1. Highlight all of the use cases from the Requirement Explorer and drag them to the Project Explorer to drop them within the Use-Case Building Blocks folder, as Figure 13 illustrates.
Figure 13. Drag all of the use cases to Use-Case Building Block
Arrow shows direction to drag selected use cases

Model the five use cases in Rational Software Architect

After linking use cases in the Project Explorer, it is time to finish the use case modeling.

First, you will create these two actors in the Versatile Actors package:

  • Driver who can pay the ticket by phone, called Phone-Driver
  • Driver who can pay ticket by using the Internet, called Internet-Driver
  1. Create an Actor diagram by right-clicking and selecting Add UML > Actor for all of the actors. As Figure 14 shows, you will then see all created actors.
  2. Now double-click the Versatile Actors diagram to open it.
  3. Drag all of the actors in diagram so that you associate Internet-Driver and Phone-Driver with the parent actor that is simply called Driver.
Figure 14. Create and model the actors
Screen capture of the Versatile Actors tab, opened

Larger view of Figure 14.

  1. Next, under the Use-Case Building Blocks package, copy and paste the ${functional.area} package icon and rename as Driver Ticket Payment.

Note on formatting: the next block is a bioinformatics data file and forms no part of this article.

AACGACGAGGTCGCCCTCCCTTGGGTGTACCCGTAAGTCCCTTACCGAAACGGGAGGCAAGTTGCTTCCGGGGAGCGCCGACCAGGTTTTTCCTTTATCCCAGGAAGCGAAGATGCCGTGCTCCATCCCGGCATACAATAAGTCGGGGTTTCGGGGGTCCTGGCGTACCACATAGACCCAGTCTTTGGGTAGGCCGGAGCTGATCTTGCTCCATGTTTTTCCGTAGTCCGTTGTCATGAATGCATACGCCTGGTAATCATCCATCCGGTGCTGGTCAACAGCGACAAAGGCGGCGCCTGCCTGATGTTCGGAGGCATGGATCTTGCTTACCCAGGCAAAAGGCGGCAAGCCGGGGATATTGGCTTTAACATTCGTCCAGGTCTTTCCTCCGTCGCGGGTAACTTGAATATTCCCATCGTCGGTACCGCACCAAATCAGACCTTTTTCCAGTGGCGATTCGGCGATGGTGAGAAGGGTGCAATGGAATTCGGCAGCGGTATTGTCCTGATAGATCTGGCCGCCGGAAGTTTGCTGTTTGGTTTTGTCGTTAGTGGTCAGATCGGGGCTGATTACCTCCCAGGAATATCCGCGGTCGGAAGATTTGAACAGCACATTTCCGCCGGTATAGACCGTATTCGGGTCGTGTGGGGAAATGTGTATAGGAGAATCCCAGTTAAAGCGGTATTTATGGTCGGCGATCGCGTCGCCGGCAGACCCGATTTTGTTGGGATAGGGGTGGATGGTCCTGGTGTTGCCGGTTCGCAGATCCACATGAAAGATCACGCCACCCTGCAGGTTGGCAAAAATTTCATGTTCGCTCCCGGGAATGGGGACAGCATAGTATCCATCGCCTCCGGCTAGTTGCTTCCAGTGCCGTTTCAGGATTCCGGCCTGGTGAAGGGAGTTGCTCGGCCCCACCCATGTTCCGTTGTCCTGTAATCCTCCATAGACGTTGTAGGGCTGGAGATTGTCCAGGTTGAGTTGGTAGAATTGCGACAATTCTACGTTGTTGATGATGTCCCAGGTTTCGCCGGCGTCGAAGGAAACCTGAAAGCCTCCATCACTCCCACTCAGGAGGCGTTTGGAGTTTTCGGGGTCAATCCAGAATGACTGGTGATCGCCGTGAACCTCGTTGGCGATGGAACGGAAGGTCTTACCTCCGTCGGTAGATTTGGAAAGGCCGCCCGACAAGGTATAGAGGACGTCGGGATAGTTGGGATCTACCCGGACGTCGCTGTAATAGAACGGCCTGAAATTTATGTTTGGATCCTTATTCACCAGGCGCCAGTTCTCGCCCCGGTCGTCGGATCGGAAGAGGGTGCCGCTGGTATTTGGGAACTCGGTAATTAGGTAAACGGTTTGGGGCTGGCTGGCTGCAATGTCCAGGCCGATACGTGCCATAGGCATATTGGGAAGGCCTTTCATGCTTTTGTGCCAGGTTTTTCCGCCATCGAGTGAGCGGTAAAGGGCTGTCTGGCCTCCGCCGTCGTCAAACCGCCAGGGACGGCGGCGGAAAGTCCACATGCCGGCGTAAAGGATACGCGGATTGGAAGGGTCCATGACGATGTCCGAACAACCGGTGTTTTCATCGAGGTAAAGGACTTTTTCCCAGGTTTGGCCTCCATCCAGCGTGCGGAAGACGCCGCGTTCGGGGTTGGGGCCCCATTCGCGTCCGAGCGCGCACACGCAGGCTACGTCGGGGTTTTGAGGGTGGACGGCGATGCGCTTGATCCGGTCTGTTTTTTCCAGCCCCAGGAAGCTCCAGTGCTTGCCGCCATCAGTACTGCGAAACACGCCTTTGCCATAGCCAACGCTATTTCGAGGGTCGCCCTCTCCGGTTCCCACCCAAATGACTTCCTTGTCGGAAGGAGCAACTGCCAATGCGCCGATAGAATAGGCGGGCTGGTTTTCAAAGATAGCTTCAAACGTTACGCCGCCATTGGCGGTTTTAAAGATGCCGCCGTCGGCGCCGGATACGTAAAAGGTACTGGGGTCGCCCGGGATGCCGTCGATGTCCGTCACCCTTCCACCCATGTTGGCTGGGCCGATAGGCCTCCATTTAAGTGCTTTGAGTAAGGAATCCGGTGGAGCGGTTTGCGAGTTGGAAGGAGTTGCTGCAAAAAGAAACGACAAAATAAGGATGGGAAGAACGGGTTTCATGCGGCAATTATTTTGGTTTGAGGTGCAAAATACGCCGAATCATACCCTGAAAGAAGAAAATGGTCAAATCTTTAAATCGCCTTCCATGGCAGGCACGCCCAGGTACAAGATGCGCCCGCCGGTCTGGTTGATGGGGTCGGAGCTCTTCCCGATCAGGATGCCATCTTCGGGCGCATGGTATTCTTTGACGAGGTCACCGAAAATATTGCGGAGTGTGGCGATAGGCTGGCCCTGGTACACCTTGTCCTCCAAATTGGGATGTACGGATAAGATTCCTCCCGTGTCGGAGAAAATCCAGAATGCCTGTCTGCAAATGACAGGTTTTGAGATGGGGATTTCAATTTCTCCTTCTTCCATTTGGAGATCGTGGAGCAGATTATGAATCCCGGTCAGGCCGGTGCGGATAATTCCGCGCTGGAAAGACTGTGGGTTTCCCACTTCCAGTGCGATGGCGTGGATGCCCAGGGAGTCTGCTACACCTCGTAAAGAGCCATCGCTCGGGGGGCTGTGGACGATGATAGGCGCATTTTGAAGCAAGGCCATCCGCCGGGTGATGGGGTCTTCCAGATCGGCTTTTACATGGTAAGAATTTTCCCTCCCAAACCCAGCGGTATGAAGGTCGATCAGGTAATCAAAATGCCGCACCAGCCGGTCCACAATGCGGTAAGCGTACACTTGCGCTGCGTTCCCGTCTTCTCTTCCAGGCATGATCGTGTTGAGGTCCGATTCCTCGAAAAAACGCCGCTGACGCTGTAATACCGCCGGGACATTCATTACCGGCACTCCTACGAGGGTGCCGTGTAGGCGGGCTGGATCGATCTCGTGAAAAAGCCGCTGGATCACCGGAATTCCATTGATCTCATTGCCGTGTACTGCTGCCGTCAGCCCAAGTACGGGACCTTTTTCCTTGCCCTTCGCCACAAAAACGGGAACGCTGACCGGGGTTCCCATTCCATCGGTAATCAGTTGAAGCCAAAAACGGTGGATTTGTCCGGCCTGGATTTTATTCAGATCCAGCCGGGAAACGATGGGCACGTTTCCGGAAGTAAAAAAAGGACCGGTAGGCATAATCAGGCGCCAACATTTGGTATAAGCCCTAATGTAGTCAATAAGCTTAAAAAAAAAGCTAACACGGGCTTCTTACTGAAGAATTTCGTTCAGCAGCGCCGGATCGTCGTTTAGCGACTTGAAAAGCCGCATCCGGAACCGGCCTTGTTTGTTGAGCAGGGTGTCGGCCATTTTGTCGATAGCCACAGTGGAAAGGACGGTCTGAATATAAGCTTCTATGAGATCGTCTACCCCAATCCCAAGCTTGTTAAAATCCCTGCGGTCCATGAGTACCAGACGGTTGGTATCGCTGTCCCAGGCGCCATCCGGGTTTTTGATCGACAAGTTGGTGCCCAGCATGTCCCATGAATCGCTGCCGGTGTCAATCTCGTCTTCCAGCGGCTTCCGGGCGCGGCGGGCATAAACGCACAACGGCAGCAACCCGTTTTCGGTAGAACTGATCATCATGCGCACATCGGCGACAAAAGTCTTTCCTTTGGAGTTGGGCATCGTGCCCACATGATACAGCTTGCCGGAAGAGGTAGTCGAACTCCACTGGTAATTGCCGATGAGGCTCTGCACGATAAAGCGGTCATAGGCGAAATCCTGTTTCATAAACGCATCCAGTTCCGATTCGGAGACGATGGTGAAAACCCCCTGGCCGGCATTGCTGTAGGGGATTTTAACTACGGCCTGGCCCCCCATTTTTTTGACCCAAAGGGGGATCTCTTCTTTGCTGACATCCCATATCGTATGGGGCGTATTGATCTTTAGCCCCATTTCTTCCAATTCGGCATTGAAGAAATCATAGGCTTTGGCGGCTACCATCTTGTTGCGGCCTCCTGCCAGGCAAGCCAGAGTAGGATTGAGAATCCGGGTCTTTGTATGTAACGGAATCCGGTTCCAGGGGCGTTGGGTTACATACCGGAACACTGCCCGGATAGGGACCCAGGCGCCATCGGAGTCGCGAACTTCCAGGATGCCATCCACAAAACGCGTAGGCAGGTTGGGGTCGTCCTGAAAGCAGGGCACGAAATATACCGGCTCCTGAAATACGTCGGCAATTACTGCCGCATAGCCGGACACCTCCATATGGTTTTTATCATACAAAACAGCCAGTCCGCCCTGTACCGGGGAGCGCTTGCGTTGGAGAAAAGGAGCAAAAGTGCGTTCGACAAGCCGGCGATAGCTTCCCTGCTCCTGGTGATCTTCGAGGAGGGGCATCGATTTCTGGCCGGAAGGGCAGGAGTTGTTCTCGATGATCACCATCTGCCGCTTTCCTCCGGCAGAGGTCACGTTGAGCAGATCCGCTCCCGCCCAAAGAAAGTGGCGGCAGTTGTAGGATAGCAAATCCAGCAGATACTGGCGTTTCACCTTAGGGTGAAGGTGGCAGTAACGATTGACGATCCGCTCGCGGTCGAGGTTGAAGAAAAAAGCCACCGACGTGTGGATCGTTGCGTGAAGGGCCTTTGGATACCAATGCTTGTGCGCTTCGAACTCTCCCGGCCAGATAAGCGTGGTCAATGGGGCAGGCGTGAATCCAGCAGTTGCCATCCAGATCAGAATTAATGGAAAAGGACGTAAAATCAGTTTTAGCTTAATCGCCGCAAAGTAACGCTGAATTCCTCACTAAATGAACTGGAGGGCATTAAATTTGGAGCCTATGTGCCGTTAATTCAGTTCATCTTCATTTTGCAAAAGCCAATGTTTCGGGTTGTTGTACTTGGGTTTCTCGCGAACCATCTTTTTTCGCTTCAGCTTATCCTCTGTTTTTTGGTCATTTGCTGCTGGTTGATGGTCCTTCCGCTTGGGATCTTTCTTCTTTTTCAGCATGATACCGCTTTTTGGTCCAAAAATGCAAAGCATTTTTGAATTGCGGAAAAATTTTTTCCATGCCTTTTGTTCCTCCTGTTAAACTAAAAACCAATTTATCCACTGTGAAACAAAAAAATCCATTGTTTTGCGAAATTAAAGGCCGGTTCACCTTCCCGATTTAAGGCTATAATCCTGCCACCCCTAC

2. Select to move all use cases to that new Driver Ticket Payment package, as Figure 15 shows.
Figure 15. Move all of the use cases to the functional.area folder
Picture shows the Project Explorer tab with the functional are Use Cases file opened.
  1. Double-click the ${functional.area} Use Cases Unified Modeling Language (UML) diagram to open the editor. Drag all of the Use Cases and Actors from the project explorer to the editor, as shown in Figure 16.
Figure 16. Use case model diagram
Shows the functional area Use Cases area opened

Larger view of Figure 16.

Create associations

Now you can create associations between use cases and actors according to the requirements. Figure 17 shows the Driver Ticket Payment Use Cases tab with the Use Cases open for viewing.

Figure 17. Use case modeling with associations
Diagram that shows all actors and use cases

Larger view of Figure 17.

Internet-Driver and Phone-Driver are specializations of the actor called Driver. In this scenario, a <Generalization> relationship can be established between these parent and child elements.

There are two concrete use cases: Ticket Payment by Internet and Ticket Payment by Phone. These use cases are variations of the abstract use case called just Ticket Payment.

The Access Point Catalog is an optional sequence [behavior ] for the Ticket Payment use case; therefore, an <extend> relationship is established between them. "Capture Driver information" is a mandatory behavior of Ticket Payment; without this, the payment process cannot be completed. Therefore, an <include> relationship is established between them.

Use Case Model Overview, Actors Overview, and Context diagrams

The Use Case Model Overview is the final output of the use case modeling. It consists of the Actors Overview and the Context diagram for a particular system.

  • The Actors Overview includes only actors that belong to that functionality. It is different from the Versatile Actor Diagram, where all the actors of the system are defined.